PULLMAN, Wash. — Flooding in Pullman this week has been regarded as one of the worst floods in recent memory.

But what makes this event interesting from a weather perspective is that the cause is totally unlike other significant floods in the area.

What happened Tuesday along Grand Ave. is known as a "Flash Flood." This is a rapid onset of water due to heavy rain, .75 inches, falling in just two hours on top of the record rainfall for the day and week prior. 

This caused the Missouri Flat Creek, a creek that is not necessarily known for consistent flooding issues over the years, to surge with water, making this event more of a surprise to those that live and work there.

Most of the historic floods we remember are a combination of heavy rain and melting snow.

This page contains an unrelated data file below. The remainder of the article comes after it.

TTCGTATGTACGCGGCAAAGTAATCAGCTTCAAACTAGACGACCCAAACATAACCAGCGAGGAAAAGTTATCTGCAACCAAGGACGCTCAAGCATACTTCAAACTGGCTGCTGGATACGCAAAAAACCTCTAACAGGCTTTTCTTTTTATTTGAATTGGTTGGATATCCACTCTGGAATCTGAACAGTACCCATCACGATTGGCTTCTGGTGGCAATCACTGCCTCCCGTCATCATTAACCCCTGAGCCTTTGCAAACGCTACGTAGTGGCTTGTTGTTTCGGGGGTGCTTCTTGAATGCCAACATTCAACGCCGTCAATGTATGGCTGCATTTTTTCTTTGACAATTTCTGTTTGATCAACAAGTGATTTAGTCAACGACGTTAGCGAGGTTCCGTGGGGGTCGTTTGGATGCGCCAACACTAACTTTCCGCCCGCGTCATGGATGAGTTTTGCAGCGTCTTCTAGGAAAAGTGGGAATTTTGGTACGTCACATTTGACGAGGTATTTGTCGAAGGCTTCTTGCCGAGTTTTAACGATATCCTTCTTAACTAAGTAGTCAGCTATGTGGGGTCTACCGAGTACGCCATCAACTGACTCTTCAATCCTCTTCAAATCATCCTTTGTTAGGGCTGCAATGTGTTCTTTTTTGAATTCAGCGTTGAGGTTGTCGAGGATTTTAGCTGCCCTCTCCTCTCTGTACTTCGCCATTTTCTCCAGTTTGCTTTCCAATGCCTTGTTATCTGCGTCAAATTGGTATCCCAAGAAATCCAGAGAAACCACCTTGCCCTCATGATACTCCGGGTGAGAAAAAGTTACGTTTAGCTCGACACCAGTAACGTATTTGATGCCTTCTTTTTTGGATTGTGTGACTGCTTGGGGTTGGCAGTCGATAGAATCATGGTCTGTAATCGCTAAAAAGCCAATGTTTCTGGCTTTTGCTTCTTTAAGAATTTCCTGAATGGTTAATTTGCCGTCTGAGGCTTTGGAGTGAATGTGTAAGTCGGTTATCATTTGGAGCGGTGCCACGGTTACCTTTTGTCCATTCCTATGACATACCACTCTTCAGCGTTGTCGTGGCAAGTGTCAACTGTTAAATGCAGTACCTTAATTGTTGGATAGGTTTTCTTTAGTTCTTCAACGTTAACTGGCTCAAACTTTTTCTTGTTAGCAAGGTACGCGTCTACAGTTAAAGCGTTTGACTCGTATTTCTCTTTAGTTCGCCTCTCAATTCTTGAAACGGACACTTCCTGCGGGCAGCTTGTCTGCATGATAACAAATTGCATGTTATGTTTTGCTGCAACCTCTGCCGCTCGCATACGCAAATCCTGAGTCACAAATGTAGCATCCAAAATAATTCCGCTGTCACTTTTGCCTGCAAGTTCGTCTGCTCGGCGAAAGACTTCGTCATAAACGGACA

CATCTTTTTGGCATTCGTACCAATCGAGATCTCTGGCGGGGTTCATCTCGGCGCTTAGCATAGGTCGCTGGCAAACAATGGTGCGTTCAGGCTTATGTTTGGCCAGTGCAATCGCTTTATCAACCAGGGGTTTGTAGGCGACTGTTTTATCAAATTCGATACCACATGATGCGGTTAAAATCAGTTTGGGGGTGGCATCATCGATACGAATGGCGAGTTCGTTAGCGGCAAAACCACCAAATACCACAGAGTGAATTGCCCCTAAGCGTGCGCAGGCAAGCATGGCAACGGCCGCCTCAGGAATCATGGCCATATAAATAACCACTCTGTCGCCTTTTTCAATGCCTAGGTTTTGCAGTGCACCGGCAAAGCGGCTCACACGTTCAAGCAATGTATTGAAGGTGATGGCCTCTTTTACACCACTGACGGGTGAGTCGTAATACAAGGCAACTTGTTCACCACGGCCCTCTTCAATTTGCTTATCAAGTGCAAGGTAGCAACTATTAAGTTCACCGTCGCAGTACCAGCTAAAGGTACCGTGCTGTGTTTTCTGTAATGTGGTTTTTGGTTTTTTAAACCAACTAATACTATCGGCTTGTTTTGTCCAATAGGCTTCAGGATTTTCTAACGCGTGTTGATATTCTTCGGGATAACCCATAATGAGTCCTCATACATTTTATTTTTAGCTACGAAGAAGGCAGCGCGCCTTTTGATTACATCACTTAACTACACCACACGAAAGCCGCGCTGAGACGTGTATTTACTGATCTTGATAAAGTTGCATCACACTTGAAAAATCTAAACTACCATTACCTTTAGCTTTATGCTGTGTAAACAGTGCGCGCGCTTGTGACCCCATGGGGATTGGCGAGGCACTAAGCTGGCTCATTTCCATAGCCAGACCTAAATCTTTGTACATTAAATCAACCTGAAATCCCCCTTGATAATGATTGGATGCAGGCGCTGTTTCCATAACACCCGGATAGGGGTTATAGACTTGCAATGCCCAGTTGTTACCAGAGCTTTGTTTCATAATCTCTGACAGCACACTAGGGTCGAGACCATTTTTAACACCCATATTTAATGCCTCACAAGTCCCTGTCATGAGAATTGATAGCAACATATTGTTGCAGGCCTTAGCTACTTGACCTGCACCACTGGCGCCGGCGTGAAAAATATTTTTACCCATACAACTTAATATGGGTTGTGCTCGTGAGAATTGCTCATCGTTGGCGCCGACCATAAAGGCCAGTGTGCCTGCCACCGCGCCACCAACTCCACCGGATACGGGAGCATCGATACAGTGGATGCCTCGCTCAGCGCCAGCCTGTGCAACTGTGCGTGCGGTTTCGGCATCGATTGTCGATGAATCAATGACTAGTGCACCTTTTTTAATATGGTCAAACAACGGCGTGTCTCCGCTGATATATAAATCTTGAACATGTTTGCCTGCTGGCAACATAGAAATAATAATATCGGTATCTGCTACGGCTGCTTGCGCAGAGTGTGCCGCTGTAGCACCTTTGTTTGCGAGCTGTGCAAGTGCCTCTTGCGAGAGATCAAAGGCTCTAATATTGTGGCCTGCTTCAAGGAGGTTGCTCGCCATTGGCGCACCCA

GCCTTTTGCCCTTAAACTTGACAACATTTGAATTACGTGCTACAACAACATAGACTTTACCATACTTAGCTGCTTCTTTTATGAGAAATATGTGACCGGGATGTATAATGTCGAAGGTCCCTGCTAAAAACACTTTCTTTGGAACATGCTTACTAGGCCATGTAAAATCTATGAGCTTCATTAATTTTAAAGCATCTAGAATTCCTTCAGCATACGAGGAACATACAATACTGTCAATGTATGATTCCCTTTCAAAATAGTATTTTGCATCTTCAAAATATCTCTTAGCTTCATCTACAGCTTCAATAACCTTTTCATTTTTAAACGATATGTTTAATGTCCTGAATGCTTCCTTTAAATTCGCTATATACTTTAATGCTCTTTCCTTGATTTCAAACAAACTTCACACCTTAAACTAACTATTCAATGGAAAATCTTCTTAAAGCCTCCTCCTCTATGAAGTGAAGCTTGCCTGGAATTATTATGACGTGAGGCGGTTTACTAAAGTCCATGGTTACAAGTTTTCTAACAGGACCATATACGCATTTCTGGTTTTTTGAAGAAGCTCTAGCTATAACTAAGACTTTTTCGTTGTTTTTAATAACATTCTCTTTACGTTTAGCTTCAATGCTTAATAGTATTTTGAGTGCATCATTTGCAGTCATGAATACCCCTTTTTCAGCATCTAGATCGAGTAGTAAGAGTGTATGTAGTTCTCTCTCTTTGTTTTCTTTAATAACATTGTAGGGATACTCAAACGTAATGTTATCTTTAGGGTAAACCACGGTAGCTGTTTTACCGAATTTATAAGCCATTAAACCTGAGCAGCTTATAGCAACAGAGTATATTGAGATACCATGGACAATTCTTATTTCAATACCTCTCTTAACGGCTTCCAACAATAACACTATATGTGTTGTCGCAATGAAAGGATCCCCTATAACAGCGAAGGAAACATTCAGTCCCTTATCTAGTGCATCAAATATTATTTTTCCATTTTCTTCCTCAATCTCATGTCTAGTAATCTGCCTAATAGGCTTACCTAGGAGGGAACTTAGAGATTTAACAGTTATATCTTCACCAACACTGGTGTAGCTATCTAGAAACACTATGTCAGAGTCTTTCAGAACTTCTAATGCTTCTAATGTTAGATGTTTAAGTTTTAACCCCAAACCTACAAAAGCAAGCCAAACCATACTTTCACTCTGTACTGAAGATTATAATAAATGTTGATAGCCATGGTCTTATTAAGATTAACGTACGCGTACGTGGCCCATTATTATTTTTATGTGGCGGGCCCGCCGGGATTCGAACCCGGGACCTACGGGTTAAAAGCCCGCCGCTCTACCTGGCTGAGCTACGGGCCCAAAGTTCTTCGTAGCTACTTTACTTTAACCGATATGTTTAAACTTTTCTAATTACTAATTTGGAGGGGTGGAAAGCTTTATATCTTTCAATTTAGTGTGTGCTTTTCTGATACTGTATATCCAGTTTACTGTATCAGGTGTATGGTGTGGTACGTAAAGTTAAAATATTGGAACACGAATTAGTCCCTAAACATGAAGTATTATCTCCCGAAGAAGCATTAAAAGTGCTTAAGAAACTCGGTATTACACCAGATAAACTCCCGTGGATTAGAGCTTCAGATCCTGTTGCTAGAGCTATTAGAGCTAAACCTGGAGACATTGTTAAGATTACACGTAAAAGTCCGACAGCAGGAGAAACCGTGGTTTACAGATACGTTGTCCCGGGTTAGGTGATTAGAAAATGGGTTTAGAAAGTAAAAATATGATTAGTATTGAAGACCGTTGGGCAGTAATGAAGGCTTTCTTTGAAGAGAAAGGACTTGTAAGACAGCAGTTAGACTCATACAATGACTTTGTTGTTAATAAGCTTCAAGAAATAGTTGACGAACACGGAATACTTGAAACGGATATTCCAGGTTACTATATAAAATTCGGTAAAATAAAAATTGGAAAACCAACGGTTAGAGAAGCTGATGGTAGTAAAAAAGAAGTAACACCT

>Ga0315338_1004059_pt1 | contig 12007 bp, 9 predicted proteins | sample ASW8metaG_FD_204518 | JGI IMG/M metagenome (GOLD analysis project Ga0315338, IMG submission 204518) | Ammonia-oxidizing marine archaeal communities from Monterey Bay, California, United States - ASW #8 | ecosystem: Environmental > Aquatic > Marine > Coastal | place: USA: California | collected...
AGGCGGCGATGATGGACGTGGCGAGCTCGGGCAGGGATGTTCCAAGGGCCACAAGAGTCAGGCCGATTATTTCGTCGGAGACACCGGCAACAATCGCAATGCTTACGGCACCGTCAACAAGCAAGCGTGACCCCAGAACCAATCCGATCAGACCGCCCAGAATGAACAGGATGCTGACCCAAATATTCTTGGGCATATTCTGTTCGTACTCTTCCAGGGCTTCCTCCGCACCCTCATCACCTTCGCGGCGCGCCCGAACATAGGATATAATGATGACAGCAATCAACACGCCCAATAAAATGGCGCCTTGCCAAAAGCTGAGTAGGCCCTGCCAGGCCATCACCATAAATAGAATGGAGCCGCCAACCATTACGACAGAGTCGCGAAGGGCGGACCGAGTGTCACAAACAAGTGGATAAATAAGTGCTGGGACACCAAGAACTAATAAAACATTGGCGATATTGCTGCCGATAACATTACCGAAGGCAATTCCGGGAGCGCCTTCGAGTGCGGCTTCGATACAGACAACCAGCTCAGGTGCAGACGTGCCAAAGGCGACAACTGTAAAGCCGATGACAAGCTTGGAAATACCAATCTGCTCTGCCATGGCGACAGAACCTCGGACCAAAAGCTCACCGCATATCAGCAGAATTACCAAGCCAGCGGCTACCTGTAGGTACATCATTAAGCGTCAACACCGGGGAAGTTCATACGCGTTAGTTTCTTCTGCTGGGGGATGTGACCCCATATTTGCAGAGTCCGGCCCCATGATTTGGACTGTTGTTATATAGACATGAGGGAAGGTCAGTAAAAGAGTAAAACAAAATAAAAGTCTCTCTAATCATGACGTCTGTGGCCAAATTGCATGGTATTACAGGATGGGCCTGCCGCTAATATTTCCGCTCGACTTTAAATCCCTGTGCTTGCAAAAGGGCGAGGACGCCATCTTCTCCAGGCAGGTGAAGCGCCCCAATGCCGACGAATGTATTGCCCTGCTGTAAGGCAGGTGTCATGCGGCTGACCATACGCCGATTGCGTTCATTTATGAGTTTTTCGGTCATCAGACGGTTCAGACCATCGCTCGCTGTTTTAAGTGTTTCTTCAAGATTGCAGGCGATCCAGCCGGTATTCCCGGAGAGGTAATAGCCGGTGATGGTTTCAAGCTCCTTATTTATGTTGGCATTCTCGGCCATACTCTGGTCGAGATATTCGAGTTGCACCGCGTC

In February 1996, it was a deep freeze and heavy snow at the beginning of the month followed up by a mild atmospheric river, known as the Pineapple Express, that multiplied how much water area rivers took on. 

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In Moscow that year, 3.5 inches of rain fell on top of 19 inches of snow, creating one of the worst floods in Inland Northwest history.

These "rain-on-Snow" events cause the most significant floods for our area, but are more predictable, as the effect can be seen days in advance as opposed to the suddenness of a flash flood like what occurred on Tuesday.

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